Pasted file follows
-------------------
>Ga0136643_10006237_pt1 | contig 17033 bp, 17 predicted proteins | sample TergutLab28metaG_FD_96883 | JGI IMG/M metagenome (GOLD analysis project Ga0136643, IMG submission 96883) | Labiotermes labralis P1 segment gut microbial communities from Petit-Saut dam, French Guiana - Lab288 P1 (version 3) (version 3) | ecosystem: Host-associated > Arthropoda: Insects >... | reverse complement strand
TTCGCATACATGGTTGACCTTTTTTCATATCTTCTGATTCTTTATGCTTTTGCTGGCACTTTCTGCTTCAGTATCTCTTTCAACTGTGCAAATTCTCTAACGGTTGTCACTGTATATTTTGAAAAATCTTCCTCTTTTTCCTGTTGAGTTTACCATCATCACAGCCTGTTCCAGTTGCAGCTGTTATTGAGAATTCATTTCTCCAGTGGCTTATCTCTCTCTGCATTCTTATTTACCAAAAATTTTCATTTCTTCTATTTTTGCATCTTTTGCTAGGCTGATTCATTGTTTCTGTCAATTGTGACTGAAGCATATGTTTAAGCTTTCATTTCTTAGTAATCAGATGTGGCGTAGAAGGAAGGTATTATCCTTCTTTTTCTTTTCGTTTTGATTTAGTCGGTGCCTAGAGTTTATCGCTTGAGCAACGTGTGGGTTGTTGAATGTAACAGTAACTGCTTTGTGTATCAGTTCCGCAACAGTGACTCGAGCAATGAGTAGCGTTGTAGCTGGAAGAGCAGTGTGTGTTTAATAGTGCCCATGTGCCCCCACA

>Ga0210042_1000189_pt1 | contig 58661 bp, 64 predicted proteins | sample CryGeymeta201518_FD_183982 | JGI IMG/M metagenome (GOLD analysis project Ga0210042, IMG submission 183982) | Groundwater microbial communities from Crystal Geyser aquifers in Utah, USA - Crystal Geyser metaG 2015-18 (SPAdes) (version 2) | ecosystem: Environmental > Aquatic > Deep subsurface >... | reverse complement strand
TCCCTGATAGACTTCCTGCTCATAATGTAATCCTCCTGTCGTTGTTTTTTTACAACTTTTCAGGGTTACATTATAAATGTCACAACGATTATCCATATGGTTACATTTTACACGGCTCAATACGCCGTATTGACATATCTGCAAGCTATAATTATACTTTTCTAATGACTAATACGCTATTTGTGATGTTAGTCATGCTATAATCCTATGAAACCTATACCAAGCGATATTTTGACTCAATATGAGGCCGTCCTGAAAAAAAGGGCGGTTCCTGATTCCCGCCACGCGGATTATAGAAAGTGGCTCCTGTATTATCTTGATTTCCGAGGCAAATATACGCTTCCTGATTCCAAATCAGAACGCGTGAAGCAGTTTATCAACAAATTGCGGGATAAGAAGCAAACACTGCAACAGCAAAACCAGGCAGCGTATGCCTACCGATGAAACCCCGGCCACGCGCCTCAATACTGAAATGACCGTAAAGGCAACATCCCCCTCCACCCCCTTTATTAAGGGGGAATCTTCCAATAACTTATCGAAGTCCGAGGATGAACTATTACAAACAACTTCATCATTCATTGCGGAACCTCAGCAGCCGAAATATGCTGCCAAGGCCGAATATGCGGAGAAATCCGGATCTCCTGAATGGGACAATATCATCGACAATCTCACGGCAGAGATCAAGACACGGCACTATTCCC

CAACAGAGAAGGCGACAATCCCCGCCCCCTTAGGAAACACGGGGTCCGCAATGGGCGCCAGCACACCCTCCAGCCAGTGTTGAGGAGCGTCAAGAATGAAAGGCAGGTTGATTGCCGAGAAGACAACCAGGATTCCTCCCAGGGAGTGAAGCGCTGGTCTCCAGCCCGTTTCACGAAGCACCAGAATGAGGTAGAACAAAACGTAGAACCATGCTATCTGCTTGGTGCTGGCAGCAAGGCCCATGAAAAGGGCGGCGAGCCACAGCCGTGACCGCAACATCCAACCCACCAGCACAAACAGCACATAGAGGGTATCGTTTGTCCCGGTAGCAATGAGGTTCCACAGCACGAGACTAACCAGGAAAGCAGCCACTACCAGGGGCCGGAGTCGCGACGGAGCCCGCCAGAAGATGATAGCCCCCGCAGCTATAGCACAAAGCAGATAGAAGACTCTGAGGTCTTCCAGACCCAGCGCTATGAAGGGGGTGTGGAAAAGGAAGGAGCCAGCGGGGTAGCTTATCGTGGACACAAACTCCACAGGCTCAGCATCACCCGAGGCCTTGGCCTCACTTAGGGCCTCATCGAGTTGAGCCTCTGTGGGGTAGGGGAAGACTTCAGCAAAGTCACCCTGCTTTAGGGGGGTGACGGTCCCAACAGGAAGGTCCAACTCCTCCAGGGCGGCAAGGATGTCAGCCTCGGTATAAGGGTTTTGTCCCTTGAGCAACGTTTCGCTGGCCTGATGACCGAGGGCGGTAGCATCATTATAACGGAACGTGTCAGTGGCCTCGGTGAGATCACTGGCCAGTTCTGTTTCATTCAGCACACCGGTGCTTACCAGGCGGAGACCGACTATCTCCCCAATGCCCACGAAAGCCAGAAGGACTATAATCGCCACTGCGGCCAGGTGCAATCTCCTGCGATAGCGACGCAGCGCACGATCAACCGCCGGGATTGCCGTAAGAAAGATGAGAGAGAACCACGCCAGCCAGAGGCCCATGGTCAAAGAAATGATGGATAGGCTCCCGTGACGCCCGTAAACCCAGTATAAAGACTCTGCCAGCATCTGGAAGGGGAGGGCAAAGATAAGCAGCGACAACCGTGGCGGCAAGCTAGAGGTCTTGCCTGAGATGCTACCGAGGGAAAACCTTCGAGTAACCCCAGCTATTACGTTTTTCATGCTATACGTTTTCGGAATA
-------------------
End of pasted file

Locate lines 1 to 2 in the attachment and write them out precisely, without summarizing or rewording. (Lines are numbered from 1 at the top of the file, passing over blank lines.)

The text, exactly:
>Ga0136643_10006237_pt1 | contig 17033 bp, 17 predicted proteins | sample TergutLab28metaG_FD_96883 | JGI IMG/M metagenome (GOLD analysis project Ga0136643, IMG submission 96883) | Labiotermes labralis P1 segment gut microbial communities from Petit-Saut dam, French Guiana - Lab288 P1 (version 3) (version 3) | ecosystem: Host-associated > Arthropoda: Insects >... | reverse complement strand
TTCGCATACATGGTTGACCTTTTTTCATATCTTCTGATTCTTTATGCTTTTGCTGGCACTTTCTGCTTCAGTATCTCTTTCAACTGTGCAAATTCTCTAACGGTTGTCACTGTATATTTTGAAAAATCTTCCTCTTTTTCCTGTTGAGTTTACCATCATCACAGCCTGTTCCAGTTGCAGCTGTTATTGAGAATTCATTTCTCCAGTGGCTTATCTCTCTCTGCATTCTTATTTACCAAAAATTTTCATTTCTTCTATTTTTGCATCTTTTGCTAGGCTGATTCATTGTTTCTGTCAATTGTGACTGAAGCATATGTTTAAGCTTTCATTTCTTAGTAATCAGATGTGGCGTAGAAGGAAGGTATTATCCTTCTTTTTCTTTTCGTTTTGATTTAGTCGGTGCCTAGAGTTTATCGCTTGAGCAACGTGTGGGTTGTTGAATGTAACAGTAACTGCTTTGTGTATCAGTTCCGCAACAGTGACTCGAGCAATGAGTAGCGTTGTAGCTGGAAGAGCAGTGTGTGTTTAATAGTGCCCATGTGCCCCCACA